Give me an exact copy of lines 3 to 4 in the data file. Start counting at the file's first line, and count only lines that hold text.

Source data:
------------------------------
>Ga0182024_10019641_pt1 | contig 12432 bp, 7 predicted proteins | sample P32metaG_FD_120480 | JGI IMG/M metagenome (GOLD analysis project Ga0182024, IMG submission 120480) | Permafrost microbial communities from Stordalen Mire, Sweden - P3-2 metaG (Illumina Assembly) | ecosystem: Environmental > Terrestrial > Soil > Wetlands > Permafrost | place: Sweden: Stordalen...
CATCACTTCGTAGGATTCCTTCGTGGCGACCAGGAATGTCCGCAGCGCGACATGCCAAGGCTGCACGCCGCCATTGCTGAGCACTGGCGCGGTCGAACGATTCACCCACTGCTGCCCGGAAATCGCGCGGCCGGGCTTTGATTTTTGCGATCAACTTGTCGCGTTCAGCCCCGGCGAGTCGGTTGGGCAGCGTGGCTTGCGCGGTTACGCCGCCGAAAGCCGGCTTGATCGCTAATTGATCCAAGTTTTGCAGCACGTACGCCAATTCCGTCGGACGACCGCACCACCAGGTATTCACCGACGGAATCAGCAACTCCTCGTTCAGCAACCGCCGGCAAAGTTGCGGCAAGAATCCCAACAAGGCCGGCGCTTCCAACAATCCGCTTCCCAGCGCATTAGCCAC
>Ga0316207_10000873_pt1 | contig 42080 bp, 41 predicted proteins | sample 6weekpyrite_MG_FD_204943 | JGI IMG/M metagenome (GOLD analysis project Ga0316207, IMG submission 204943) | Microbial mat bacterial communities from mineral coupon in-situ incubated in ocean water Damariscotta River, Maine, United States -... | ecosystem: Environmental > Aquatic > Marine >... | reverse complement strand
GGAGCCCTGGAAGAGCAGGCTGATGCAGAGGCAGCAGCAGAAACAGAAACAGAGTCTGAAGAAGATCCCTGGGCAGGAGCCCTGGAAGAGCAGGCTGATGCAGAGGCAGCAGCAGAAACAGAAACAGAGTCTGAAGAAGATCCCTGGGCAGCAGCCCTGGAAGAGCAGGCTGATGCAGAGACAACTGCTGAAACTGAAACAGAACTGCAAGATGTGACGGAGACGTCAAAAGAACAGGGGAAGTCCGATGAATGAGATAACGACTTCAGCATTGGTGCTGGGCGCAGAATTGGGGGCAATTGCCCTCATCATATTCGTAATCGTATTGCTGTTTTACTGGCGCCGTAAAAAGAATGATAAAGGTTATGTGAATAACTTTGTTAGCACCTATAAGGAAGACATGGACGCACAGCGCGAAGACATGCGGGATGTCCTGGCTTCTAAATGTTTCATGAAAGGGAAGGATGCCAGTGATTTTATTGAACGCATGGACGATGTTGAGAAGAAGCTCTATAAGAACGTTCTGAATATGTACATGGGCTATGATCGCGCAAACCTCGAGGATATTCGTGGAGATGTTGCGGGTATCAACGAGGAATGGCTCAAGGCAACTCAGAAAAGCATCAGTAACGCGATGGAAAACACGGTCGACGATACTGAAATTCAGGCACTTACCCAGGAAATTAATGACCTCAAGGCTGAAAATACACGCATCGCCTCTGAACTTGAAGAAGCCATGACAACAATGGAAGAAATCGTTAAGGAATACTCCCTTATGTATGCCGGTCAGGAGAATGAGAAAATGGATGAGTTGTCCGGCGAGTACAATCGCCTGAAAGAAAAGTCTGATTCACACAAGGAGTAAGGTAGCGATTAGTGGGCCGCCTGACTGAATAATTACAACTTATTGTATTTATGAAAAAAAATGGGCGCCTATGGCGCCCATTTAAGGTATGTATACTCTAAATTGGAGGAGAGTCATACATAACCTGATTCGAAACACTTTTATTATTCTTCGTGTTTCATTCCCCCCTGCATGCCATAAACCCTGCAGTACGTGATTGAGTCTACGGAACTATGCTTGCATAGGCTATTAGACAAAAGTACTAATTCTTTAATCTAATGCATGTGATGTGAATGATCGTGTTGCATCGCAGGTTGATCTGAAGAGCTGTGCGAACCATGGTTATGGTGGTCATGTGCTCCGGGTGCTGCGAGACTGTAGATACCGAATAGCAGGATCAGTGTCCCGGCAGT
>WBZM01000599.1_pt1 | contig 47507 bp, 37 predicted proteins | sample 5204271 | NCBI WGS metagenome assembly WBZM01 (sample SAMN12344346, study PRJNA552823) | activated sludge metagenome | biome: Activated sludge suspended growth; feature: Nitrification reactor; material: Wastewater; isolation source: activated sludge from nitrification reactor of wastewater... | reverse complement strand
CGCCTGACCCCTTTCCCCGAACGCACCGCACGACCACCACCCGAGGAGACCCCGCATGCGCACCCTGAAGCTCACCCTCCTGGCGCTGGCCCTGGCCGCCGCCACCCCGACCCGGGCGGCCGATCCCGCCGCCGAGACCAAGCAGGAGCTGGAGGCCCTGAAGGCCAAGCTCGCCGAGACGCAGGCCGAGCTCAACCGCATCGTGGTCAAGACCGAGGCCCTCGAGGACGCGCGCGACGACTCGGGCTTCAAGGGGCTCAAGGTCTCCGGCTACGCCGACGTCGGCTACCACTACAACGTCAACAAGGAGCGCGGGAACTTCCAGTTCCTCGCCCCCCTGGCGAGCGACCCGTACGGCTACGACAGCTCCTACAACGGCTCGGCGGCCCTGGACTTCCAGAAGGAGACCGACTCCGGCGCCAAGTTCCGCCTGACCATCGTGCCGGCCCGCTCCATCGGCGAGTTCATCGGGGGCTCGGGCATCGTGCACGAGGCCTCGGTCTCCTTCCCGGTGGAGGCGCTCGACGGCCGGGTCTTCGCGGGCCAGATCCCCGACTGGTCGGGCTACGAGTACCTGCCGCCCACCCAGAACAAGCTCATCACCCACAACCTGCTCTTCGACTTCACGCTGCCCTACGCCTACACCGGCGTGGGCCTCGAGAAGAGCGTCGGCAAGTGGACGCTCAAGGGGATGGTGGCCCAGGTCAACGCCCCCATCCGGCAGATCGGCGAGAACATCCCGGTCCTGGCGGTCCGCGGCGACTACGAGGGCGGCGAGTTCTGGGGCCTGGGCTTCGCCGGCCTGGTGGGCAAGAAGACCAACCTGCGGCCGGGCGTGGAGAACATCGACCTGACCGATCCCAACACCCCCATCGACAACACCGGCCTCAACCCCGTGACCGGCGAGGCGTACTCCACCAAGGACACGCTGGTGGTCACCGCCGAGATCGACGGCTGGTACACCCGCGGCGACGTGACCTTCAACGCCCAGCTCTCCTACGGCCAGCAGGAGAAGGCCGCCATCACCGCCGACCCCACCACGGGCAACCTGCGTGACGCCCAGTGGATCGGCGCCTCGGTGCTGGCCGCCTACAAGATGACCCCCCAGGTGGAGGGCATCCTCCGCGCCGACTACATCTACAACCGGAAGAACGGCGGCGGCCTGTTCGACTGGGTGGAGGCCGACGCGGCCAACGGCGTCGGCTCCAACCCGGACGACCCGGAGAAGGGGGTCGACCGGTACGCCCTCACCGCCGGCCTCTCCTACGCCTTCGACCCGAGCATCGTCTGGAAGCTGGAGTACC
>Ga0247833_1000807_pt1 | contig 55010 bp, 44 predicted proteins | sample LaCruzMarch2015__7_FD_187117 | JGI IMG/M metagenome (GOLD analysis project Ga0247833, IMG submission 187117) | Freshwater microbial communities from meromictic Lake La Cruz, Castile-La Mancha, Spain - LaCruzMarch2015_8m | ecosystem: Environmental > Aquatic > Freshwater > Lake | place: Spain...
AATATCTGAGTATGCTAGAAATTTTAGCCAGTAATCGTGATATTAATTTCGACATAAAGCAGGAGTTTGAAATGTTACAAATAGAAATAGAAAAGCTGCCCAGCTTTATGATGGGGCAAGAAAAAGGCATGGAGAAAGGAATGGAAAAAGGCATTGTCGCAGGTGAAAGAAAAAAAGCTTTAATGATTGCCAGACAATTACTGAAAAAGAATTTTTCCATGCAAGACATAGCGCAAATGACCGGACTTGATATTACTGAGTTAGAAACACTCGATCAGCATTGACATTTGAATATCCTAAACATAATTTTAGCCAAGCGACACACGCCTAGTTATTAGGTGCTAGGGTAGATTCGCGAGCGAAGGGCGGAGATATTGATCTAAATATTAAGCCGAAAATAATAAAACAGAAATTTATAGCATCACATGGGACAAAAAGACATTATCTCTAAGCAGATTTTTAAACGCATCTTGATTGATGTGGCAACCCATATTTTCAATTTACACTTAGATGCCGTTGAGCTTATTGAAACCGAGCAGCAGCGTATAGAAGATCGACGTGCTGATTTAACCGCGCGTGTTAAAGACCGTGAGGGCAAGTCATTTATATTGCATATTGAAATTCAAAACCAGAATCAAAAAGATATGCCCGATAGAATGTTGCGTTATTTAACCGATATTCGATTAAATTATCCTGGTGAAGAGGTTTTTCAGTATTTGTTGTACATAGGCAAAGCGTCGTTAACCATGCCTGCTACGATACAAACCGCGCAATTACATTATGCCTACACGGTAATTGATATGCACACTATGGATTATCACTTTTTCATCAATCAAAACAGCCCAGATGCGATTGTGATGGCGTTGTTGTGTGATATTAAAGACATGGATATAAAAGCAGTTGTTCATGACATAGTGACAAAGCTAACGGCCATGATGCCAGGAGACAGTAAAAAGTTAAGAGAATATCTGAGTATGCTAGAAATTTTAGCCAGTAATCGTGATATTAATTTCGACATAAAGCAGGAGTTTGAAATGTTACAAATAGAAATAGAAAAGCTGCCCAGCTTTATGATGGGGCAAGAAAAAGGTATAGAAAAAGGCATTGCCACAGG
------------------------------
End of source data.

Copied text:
>Ga0316207_10000873_pt1 | contig 42080 bp, 41 predicted proteins | sample 6weekpyrite_MG_FD_204943 | JGI IMG/M metagenome (GOLD analysis project Ga0316207, IMG submission 204943) | Microbial mat bacterial communities from mineral coupon in-situ incubated in ocean water Damariscotta River, Maine, United States -... | ecosystem: Environmental > Aquatic > Marine >... | reverse complement strand
GGAGCCCTGGAAGAGCAGGCTGATGCAGAGGCAGCAGCAGAAACAGAAACAGAGTCTGAAGAAGATCCCTGGGCAGGAGCCCTGGAAGAGCAGGCTGATGCAGAGGCAGCAGCAGAAACAGAAACAGAGTCTGAAGAAGATCCCTGGGCAGCAGCCCTGGAAGAGCAGGCTGATGCAGAGACAACTGCTGAAACTGAAACAGAACTGCAAGATGTGACGGAGACGTCAAAAGAACAGGGGAAGTCCGATGAATGAGATAACGACTTCAGCATTGGTGCTGGGCGCAGAATTGGGGGCAATTGCCCTCATCATATTCGTAATCGTATTGCTGTTTTACTGGCGCCGTAAAAAGAATGATAAAGGTTATGTGAATAACTTTGTTAGCACCTATAAGGAAGACATGGACGCACAGCGCGAAGACATGCGGGATGTCCTGGCTTCTAAATGTTTCATGAAAGGGAAGGATGCCAGTGATTTTATTGAACGCATGGACGATGTTGAGAAGAAGCTCTATAAGAACGTTCTGAATATGTACATGGGCTATGATCGCGCAAACCTCGAGGATATTCGTGGAGATGTTGCGGGTATCAACGAGGAATGGCTCAAGGCAACTCAGAAAAGCATCAGTAACGCGATGGAAAACACGGTCGACGATACTGAAATTCAGGCACTTACCCAGGAAATTAATGACCTCAAGGCTGAAAATACACGCATCGCCTCTGAACTTGAAGAAGCCATGACAACAATGGAAGAAATCGTTAAGGAATACTCCCTTATGTATGCCGGTCAGGAGAATGAGAAAATGGATGAGTTGTCCGGCGAGTACAATCGCCTGAAAGAAAAGTCTGATTCACACAAGGAGTAAGGTAGCGATTAGTGGGCCGCCTGACTGAATAATTACAACTTATTGTATTTATGAAAAAAAATGGGCGCCTATGGCGCCCATTTAAGGTATGTATACTCTAAATTGGAGGAGAGTCATACATAACCTGATTCGAAACACTTTTATTATTCTTCGTGTTTCATTCCCCCCTGCATGCCATAAACCCTGCAGTACGTGATTGAGTCTACGGAACTATGCTTGCATAGGCTATTAGACAAAAGTACTAATTCTTTAATCTAATGCATGTGATGTGAATGATCGTGTTGCATCGCAGGTTGATCTGAAGAGCTGTGCGAACCATGGTTATGGTGGTCATGTGCTCCGGGTGCTGCGAGACTGTAGATACCGAATAGCAGGATCAGTGTCCCGGCAGT